Inca Treasures, Part 2
Tia Huanaca is 12,500 ft. above sea-level. At Huaqui I met my friend Bruce, formerly third officer on a P. S. N. C. liner. He had surrendered that position to become mate of the Puno, one of the steamers that ply on the sacred lake. This boat was built in sections at Glasgow, and fixed up at Titicaca.
Bruce was considering an offer, which would place him in charge of a tug on the San Domingo River, used for dredging gold for the San Domingo Mining Co. I intend to refer to these famous mines when I deal with mining in Chapter XVII. The story of how Major Gibson, of the English Guards, discovered them is worth telling.
It was on this particular occasion, that I also ran up against my old friend Lord Headley. I accosted him with, “Hulloa! my lord, and what are you doing here? ” He replied, “Hulloa! my boy, and what are you doing here? Prospecting and looking for mines on Mariano Penny’s account, I suppose?”
“Not this time,” I rejoined. “Penny has given me leave to look up a tin proposition for a Lima friend.” Lord Headley then explained that he had come to Titicaca to get his skin cured of an affection he had contracted on an expedition undertaken on behalf of the Peruvian Rubber Co. It was a kind of rash on the back of his hands. When Headley consulted the family doctor on the subject, that worthy said, “It is no use your coming to me. We English doctors can do you no good. You must go back to the country whence you came. Go you to the curative springs Prescott speaks of, near Lake Titicaca.”
Headley told me he had been there a fortnight, and was now intending to return home. I advised him to defer his departure a couple of months, and give the Jura baths a turn. “Hire one of the village huts,” I said, “pot ducks, enjoy the enchanting views of the sacred lake and the majestic snow-capped Yllimani and Ylliampo mountains, and Jura will do the rest.” Doctor Parvin, the justly celebrated practitioner of Lima, says no skin disease can resist the Jura waters, taken in combination with the exhilarating atmosphere of the Andes. (This gentleman also attributes the immunity from contagious diseases, enjoyed by people living in these high altitudes, to the fact that no fleas, sandflies, or insects of any description are to be found above 7500 ft. My own personal opinion is, that all insects perish at about 6000 ft. Bugs, of course, excepted—those enterprising cavaliers seem proof against both cold and heat!)
Lord Headley took my advice. Two years later I came across him at the Great Western Hotel at Southampton. He was just off to Florida, hoping to enjoy some tarpon fishing, which was his great hobby. That he might be free from molestation, he had bought an island off the coast. He thanked me for my prescription, and said it had put him quite right.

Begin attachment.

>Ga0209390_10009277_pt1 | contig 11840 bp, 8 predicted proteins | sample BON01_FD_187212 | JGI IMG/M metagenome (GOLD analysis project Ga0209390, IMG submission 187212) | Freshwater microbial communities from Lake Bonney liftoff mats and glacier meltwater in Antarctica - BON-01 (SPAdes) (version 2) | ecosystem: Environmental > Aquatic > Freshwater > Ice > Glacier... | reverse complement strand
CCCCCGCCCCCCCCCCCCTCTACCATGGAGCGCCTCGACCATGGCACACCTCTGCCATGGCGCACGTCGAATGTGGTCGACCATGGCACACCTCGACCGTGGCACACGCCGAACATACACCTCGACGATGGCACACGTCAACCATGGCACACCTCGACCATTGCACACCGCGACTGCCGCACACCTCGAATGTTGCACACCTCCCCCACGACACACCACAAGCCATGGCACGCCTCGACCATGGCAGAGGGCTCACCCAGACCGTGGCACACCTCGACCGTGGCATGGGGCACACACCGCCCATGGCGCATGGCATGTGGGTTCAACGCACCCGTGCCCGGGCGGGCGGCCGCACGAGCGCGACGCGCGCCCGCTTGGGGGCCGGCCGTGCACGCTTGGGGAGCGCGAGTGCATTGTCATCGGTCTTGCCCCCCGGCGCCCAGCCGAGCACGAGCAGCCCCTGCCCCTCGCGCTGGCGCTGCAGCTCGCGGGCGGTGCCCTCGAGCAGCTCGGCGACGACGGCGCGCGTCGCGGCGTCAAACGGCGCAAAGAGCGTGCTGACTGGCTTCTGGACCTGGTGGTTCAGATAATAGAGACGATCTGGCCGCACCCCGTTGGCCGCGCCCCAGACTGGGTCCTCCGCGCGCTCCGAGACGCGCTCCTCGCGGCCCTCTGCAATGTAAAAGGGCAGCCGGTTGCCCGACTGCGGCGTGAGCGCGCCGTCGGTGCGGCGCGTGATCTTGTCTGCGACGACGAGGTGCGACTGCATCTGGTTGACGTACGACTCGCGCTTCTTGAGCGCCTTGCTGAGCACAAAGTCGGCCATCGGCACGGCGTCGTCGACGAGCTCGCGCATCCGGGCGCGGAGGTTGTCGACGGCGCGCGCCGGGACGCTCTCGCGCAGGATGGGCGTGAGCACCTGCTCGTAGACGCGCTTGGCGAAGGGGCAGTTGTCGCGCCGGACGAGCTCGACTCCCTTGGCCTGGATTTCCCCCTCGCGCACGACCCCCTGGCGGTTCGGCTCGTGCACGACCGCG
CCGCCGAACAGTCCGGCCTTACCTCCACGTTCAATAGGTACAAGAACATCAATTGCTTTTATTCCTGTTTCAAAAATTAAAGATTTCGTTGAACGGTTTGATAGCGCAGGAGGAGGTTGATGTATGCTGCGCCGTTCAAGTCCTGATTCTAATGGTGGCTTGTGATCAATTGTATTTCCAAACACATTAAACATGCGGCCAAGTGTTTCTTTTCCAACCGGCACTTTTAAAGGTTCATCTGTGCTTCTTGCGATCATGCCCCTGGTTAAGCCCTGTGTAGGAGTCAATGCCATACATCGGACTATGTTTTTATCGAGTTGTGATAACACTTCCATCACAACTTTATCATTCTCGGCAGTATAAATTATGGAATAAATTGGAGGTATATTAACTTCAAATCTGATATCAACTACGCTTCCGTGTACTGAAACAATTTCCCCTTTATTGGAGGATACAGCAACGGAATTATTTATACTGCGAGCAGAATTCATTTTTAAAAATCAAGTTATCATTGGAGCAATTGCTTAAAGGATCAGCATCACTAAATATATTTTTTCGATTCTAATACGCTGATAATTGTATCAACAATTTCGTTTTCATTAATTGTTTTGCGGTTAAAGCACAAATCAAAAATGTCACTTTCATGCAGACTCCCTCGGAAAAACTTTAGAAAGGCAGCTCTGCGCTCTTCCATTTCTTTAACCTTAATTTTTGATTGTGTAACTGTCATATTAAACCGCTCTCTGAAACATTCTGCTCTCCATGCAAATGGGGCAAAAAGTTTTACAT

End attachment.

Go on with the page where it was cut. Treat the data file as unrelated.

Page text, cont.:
Well, I reached Lima in due course and showed my samples to my friend. He had them tested by the Government assayer. The results were as follows: Samples taken at the 9000 ft. level, showed 5 per cent. of tin, those taken at 12,000 ft., 15 per cent. The percentage at 15,000 ft. was 25 per cent.; and at 16,000 ft., 60 per cent. This report was shown to J. B. Minchin, than whom few people in the wide world know more about tin. He was of opinion that my find was a rich one. The great trouble with tin is that, in the majority of instances, it appears only on the surface, or a few feet below. Now my samples gave good results from 9000 ft. right up to 16,000 ft.—proof positive that the lode was deep, and the proposition good enough for any company.
My friend experienced no difficulty in disposing of his rights. Jackson gave him £2000 for them, on behalf of a syndicate he represented. I had the satisfaction of receiving £500, plus £300, which represented my commission and expenses.
I sold my mules to the manager of a gold mining company for work in the mountains near La Paz. He paid me, with very great pleasure, £220 for them. So I made a profit over the animals of £60, after having had the use of them for six months. Altogether I did fairly well out of the transaction. One of General Pando’s aides-de-camp took charge of my chestnut hurdle-racer for me, until I required him again, often riding him at reviews.
My jumping-off points for Bolivian expeditions undertaken on behalf of M. M. Penny and his friends, were La Paz, Oruro, or Cochabamba. When I went into Peru I invariably started from Puno or Arequipa.
I kept a favourite mule, called El Pasha, at one or other of these places. It took its name from a celebrated horse belonging to Emilio Casal, owner of the famous sprinter Huron. This animal was never seen to best advantage in a race, unless El Pasha accompanied him to the post. The two invariably started off well together. El Pasha couldn’t live with his companion more than three furlongs. When he died out, Huron used to sail away on his own, no matter how heavily burdened in handicaps, and win weight for age races, hard held, by one or two lengths. Bismarck was the only horse with any pretensions of tackling him in the last-named sort of race. I only saw Huron run twice without El Pasha, and he seemed to go with less dash than usual. One race he won by a neck; the other he lost by a head. As a consequence, Don Emilio decreed that El Pasha should, ever after, accompany Huron to the post, and not run in inferior class races. This was a bit hard on him, for he was a champion in minor events.